Friday, November 18, 2005

Teaching Public School in the 21st Century

I retired from my public school teaching career in 2003. I did not retire because I had finished enough years to collect full retirement (I had not); I did not retire because I no longer wanted to teach (I still love to teach); I retired because it has become impossible to do the job I love (teach children) in the regular classrooms of our nation's public schools.

Today I was reminded again of this depressing fact when I talked with a friend of mine who is still an active teacher. She told me how the teachers in her school had just been informed that there is to be a new division of duties. It seems that the staff member -- whose two-part job consists of (1) overseeing the "opportunity room" (a euphemism for the isolation room used by students whose extreme misbehavior in the classroom makes isolation necessary) and (2) calling substitutes for teachers who find it necessary to be absent from school -- this employee, it seems, has "too much on her plate" and can no longer call subs. Since this employee's plate is too full, some of her duties will be scraped onto the plates of the regular classroom teachers.

Earlier in the year, the plates of the custodial staff had also become too full. This unfortunate situation resulted in off-loading janitorial duties onto the "plates" of the teachers. They were to take on the responsibility of most of the daily cleaning of the classrooms, moving of furniture, cleaning of desks, stacking of chairs, cleaning up of vomit or fecal matter that occasionally "happens" in classrooms.

When the secretarial staff's plates became too full, several paper-work and computer-work jobs were added to the teachers' plates. Because the bus drivers, cafeteria workers and office staff have such full plates, it became the teachers' jobs to make the phone calls and prepare the paperwork related to misbehaviors on the bus, in the cafeteria, or on the playground.

Can these teachers do the job they want to do and the job they have been trained to do -- teach our children?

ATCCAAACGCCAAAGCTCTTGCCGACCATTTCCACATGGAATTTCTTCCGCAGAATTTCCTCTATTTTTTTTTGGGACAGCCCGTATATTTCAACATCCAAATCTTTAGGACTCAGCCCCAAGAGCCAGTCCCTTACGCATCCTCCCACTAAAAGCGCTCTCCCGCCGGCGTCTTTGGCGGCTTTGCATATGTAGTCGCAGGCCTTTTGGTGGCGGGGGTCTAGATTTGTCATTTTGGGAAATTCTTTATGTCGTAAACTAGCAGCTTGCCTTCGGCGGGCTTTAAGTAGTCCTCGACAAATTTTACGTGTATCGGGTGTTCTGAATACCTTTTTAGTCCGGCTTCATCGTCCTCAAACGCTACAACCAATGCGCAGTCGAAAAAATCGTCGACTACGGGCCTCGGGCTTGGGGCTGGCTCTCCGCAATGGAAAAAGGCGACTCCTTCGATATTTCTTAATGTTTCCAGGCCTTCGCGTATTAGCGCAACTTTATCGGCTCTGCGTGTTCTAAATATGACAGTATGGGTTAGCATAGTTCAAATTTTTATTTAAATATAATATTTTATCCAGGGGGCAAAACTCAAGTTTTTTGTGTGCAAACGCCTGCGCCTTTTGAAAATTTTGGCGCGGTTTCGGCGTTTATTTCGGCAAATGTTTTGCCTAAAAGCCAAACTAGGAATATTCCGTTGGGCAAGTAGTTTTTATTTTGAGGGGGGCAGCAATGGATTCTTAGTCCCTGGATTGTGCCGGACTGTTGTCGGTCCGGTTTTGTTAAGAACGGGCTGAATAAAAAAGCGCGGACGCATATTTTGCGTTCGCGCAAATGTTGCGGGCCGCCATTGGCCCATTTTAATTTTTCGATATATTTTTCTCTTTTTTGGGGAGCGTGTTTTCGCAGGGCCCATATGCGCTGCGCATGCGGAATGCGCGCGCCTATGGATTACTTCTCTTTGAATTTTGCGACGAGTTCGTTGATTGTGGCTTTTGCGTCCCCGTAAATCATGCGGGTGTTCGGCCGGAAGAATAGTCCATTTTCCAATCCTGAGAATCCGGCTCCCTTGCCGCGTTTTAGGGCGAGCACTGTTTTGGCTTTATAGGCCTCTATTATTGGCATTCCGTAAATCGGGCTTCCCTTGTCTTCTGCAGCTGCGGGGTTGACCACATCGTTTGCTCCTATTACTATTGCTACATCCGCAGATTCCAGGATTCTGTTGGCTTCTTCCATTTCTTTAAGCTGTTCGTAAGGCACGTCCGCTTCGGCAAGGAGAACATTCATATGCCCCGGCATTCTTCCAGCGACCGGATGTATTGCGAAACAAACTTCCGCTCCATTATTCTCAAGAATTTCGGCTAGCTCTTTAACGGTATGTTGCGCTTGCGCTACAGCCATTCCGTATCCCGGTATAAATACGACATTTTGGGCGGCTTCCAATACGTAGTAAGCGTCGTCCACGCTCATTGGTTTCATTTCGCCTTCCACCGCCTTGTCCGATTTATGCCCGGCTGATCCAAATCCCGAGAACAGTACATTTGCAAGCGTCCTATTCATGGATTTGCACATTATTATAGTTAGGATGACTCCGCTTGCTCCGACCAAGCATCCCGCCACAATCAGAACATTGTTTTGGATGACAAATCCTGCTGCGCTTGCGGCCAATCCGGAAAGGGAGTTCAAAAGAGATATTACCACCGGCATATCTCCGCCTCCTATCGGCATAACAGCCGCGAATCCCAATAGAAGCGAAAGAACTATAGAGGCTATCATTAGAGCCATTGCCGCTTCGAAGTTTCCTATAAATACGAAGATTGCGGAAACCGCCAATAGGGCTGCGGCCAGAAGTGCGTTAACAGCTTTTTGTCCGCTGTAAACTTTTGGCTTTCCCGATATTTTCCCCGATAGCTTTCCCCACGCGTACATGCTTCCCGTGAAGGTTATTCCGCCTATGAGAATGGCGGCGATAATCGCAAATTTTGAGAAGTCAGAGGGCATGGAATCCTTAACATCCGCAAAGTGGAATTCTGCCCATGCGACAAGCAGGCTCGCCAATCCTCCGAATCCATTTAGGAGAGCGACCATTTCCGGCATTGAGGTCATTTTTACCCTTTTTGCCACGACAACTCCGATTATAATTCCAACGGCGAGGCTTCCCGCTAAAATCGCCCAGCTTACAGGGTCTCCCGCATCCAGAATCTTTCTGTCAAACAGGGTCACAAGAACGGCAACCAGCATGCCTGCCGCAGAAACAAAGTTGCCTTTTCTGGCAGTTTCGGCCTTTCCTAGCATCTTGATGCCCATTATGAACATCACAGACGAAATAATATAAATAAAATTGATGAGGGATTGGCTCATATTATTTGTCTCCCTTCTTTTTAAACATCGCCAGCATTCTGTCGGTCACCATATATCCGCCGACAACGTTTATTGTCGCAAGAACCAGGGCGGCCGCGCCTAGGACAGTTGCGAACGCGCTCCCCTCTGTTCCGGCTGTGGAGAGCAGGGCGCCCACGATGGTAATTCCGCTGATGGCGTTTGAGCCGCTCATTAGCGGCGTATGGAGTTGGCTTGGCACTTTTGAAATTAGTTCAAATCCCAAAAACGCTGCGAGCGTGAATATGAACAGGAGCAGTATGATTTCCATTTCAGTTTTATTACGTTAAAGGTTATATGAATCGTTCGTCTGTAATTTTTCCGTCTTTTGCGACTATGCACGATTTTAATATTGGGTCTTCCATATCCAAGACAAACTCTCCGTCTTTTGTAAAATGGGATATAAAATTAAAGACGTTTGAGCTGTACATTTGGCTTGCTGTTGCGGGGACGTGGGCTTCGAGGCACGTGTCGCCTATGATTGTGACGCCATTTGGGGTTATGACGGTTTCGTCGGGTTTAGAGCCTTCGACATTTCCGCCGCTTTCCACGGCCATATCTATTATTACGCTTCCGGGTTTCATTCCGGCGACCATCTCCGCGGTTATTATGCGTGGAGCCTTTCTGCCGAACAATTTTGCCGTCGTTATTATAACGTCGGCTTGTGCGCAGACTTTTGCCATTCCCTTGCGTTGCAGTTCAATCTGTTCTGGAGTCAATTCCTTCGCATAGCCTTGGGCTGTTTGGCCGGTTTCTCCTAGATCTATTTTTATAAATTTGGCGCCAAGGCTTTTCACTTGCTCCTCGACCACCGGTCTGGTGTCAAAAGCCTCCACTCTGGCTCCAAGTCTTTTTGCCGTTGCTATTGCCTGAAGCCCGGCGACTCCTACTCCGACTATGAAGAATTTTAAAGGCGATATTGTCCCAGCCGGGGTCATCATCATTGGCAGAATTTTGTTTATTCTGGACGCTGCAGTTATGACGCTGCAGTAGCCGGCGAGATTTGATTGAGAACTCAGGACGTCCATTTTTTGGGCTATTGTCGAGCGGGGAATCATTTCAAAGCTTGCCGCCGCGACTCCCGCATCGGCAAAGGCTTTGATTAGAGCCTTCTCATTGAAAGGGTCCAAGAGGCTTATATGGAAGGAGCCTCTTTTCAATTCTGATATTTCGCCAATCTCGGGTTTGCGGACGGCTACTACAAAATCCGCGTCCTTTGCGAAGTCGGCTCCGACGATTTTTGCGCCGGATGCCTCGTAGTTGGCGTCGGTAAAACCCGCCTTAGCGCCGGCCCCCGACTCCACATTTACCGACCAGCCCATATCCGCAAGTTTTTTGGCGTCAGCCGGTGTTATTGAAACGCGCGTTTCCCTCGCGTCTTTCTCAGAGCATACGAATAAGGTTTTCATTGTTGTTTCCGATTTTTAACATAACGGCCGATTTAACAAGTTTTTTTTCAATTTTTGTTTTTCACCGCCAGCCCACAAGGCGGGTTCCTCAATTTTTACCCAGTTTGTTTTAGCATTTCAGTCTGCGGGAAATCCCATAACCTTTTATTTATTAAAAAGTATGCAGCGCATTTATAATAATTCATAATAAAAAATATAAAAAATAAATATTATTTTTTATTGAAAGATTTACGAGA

When will the teacher plan how to best teach each individual student in her overflowing classroom? How is the teacher to have the mental and physical reserves to analyze each learning problem and work with twenty-something sets of parents to help each student be successful? When does this teacher have time to do professional reading or grade papers or average grades? Why is no one considering whether or not the teachers "have too much on their plates"? Why have the teachers' plates become the scrap bowl, holding everyone else's leftovers? Will our children's school years drift away while those people trained to teach them -- those who long to teach them -- are required to spend their days doing custodial and secretarial tasks until they stagger under the weight of their overloaded plates?

2 comments:

beth said...

Follow the money.

They probably aren't replacing retiring or vacant secretarial, custodial, etc positions.

Schools have to have teachers, so the way to cut personnel costs is to reduce 'non-essential' positions and shift those duties onto the teachers.

Personnel is almost always the highest line item on the budget.

This is how it's done in my business - so I'm thinking it might be the same with the school systems.

Just a thought.

I was having a similar discussion tonight with someone this evening (in my business) - the system we are working with right now is not working. It's saving some money in the short run - but in the long run it's VERY COSTLY for our society. It won't come to a good end, in my opinion.

The Shmatican said...

The Shmatican says, "I wonder about America's education on a whole. It seems to me that there is a diminishing number of students who are even willing to learn any more. In East Tennessee just the other day the principal of Campbell County Middle School was shot and killed in a shooting that also wounded and may have killed the other two assisstant principals." The Shmatican is a middle school student.